1. Please take 30 seconds to register your free account to remove most ads, post topics, make friends, earn reward points at our store, and more!  
     
    TalkBass.com has been uniting the low end since 1998.  Join us! :)

Using more than one effects pedal and not compromising sound!!!

Discussion in 'Effects [BG]' started by Muckaluck, Mar 26, 2006.


  1. Muckaluck

    Muckaluck

    Oct 11, 2005
    Whitby, Ontario
    Hi,

    I've faced the stereotype before which states that if you use any more than one effects pedal you will compromise the sound quality comming out of the amp. I did a test with my amp today and pluged three pedals from the bass to the amp and it sounded exactly the same as having the bass direct.

    Does anyone else use multiple pedals and have the same sound as having the bass connected directly or are my ears just not affluent enough to pick up the subtle audio polutants introduced by my pedals?
     
  2. bongomania

    bongomania Gold Supporting Member Commercial User

    Oct 17, 2005
    PDX, OR
    owner, OVNIFX and OVNILabs
    A) Try the effects forum instead.
    B) If your pedals are "true bypass" or if they were designed with really good buffer switching, there will be little-to-no perceptible degradation.

    Cheap switching systems are one of the main culprits that would cause your bypassed signal to sound worse than bass direct to amp.
     
  3. I use up to four pedals at times, and I won't say there's NO difference but I could not tell in a blind test.

    Count yourself blessed. There are people who drive themselves crazy and spend lots of money trying to fix the problem you're not experiencing.
     
  4. seanm

    seanm I'd kill for a Nobel Peace Prize! Supporting Member

    Feb 19, 2004
    Ottawa, Canada
    It really depends on the pedals and the bass. Some pedals interact badly with other pedals when turned off. And some guitar players are running 8 or more pedals. What might not be noticable in 3 or 4 might become noticable in 8.

    With a lot of pedals you also can introduce ground loops.

    But for the most part I think people psych themselves out. I know I did. I was sure that a Boss pedal was affecting the tone. But when I A/Bed it using a loooper I could not tell the difference.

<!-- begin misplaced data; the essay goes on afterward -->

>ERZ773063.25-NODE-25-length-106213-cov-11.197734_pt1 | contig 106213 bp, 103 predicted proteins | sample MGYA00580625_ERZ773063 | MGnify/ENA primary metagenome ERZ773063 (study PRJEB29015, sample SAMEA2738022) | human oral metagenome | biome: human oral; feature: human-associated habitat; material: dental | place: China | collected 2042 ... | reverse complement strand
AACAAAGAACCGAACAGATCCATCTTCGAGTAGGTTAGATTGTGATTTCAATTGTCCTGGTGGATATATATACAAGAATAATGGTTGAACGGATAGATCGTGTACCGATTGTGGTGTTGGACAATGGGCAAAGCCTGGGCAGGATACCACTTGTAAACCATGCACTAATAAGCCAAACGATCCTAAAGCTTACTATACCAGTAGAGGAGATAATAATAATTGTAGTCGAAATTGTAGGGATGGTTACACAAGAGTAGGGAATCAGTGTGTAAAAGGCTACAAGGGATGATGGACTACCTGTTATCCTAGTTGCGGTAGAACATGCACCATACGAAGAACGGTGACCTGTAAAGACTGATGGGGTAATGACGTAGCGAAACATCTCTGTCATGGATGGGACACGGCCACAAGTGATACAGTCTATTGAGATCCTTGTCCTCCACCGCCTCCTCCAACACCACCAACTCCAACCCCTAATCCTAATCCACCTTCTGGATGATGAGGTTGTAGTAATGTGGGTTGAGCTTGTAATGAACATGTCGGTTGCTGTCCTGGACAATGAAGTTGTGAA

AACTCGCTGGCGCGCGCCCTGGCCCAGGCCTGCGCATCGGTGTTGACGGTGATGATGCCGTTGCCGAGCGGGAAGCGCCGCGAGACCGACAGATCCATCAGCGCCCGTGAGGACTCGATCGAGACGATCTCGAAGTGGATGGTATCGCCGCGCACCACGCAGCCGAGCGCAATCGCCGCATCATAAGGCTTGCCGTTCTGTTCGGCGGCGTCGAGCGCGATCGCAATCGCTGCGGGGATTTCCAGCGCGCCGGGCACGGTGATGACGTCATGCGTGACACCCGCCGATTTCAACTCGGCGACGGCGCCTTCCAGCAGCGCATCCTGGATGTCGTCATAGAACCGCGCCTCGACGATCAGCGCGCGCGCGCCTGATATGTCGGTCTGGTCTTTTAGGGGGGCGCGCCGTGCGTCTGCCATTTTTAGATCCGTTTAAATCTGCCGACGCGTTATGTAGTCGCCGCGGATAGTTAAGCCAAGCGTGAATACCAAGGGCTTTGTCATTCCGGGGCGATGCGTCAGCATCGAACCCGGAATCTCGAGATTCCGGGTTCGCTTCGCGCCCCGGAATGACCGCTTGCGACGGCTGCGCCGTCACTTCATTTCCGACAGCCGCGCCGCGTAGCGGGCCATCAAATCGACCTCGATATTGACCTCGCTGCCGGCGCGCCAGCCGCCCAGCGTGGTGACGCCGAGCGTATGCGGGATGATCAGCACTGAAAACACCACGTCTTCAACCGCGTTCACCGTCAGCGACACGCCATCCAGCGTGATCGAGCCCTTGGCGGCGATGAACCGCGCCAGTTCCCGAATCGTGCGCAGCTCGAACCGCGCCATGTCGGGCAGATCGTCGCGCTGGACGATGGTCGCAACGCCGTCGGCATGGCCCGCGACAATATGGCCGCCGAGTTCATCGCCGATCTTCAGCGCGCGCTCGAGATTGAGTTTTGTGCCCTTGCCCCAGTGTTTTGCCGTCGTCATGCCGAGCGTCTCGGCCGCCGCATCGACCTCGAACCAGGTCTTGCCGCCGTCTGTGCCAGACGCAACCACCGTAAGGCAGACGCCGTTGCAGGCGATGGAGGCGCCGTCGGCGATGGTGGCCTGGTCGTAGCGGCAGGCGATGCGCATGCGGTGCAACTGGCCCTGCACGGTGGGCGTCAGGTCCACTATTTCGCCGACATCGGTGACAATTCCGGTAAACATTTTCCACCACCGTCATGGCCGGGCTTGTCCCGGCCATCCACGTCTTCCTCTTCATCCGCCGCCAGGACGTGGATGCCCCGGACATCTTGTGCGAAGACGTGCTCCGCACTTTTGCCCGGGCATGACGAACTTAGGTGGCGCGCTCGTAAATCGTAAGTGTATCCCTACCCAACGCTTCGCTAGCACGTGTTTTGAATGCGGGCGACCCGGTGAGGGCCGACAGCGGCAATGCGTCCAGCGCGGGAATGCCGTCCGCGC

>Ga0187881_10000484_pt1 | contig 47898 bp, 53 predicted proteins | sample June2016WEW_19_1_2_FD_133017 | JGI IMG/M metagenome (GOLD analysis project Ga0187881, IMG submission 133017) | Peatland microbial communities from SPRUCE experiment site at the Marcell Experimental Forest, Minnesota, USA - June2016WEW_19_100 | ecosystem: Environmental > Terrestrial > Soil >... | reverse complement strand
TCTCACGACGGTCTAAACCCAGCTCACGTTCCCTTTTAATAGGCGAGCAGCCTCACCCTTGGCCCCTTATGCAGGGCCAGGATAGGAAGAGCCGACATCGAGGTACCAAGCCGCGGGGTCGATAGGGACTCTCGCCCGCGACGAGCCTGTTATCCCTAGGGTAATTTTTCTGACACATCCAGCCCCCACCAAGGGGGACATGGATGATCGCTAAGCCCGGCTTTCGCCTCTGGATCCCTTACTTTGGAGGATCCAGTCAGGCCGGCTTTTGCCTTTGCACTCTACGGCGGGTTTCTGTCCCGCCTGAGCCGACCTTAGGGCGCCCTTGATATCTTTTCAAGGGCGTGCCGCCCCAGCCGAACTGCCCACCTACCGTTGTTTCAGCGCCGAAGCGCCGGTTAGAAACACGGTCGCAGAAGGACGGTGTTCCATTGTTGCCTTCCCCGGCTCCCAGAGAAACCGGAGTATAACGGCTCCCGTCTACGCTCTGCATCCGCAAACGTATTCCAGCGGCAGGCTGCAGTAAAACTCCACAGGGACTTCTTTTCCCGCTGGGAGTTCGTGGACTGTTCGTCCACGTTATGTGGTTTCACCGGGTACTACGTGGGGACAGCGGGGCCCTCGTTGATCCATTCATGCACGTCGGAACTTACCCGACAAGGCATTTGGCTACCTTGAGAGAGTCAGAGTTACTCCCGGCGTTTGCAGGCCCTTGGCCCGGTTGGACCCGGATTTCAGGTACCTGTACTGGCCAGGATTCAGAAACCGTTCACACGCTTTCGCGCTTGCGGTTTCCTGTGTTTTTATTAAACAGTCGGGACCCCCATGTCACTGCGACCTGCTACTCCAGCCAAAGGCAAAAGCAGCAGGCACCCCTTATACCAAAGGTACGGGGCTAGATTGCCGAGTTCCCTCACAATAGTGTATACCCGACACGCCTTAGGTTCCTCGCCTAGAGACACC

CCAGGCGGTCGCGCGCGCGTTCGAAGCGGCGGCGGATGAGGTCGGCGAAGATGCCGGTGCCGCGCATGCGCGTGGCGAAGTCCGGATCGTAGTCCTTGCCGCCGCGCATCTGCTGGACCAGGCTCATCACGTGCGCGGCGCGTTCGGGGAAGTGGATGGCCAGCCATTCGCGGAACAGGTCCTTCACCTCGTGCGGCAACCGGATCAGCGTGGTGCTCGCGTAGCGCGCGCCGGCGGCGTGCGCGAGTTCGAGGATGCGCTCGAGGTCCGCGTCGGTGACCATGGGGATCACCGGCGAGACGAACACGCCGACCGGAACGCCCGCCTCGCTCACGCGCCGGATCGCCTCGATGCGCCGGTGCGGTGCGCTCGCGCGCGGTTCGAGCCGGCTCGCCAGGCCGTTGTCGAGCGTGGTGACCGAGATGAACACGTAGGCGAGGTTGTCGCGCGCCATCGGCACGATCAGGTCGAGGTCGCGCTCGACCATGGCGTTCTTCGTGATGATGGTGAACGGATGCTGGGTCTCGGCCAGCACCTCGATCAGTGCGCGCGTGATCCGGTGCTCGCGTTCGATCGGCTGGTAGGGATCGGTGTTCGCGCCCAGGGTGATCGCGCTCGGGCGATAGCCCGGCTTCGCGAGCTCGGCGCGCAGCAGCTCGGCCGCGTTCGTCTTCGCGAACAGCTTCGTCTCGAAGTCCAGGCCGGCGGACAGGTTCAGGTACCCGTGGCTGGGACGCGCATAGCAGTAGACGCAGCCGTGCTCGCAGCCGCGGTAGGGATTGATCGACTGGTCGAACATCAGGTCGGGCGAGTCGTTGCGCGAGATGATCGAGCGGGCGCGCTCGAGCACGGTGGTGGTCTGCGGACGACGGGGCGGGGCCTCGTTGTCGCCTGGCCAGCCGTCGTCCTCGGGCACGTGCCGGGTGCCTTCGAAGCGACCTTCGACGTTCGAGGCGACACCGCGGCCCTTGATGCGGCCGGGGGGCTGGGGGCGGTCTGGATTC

5. fenderx55

    fenderx55

    Jan 15, 2005
    NYC/Queens
    I lose some subtleties in my highs, I'm still trying to find an acceptable set up with the least amount of pedals possible.
     
  6. jokerjkny

    jokerjkny

    Jan 19, 2002
    NY / NJ / PHL
    this does an amazing job...

    [​IMG]
     
  7. syciprider

    syciprider Banned

    May 27, 2005
    Inland Empire
    It's a bass. The bigger concern is punching through the mix. Tone is for geetards.
     
  8. The problem I face is just straight level drop. Sadly, not many pedals with buffers have exactly unity gain, usually it's a little bit less. The cumulative effect can be quite dramatic, but you can usually make up for it at the preamp without too much of a problem.

    The problem is largely to do with the first pedal in the chain. The quality of the buffer circuitry in that pedal is crucial, particularly for passive basses. Active basses have some immunity from the effects of external circuitry. In general, Boss pedals make great buffer/line drivers - in particular the ones like noise gates and line selectors. (Reason being that some of the modulation effects can have some leakage of LFO [and high gain pedals leak distorted signal] into the audio path causing unwanted extra noise.)
     
  9. aren't Looopers made exactly for this?

    www.loooper.com although i can't seem to get any of the pages to work at the moment
     
  10. Newget

    Newget

    Mar 10, 2006
    IMO there is absoluteley tone loss from using justy one effect. Of course it depends on the bass, amp, and effect. I use Eden gear with an Alembic Epic V, Fender Jazz, Kawai F2B, and each bass losses tone and signal volume going thru my effects. However I use alot of $h1T so I needed a solution, I got a loooper bypass. My loooper bypass has 3 loops, one loop has a blend pot and the other has a volume pot. I have some effects that are too wet so they go in the blend loop, others have volume loss or step up the gain stage so they go in the volume loop. The rest of the stuff is either true bypass or goes thru the effects loop with acceptable tone loss, except the Electro Harmonix Deluxe Memory Man(delay) it sux tone but I need it in the loop to work properly. It got to the point of annoyance so I swaped it with a Lexicon MPX 110.

    I say if you are going to use more than one effect get it true bypassed or get a bypass box. While sometimes you may not hear the difference with an Ibanez bass thru an Ampeg amp, you will with better gear. Here is a pic of my catastrophe, it is an old pic and I don't use some of the pedals anymore, they've been replaced with better stuff. I also don't use the plywood board I have two hardcases I modified, I'll have to post it soon.



    [​IMG]
     

Share This Page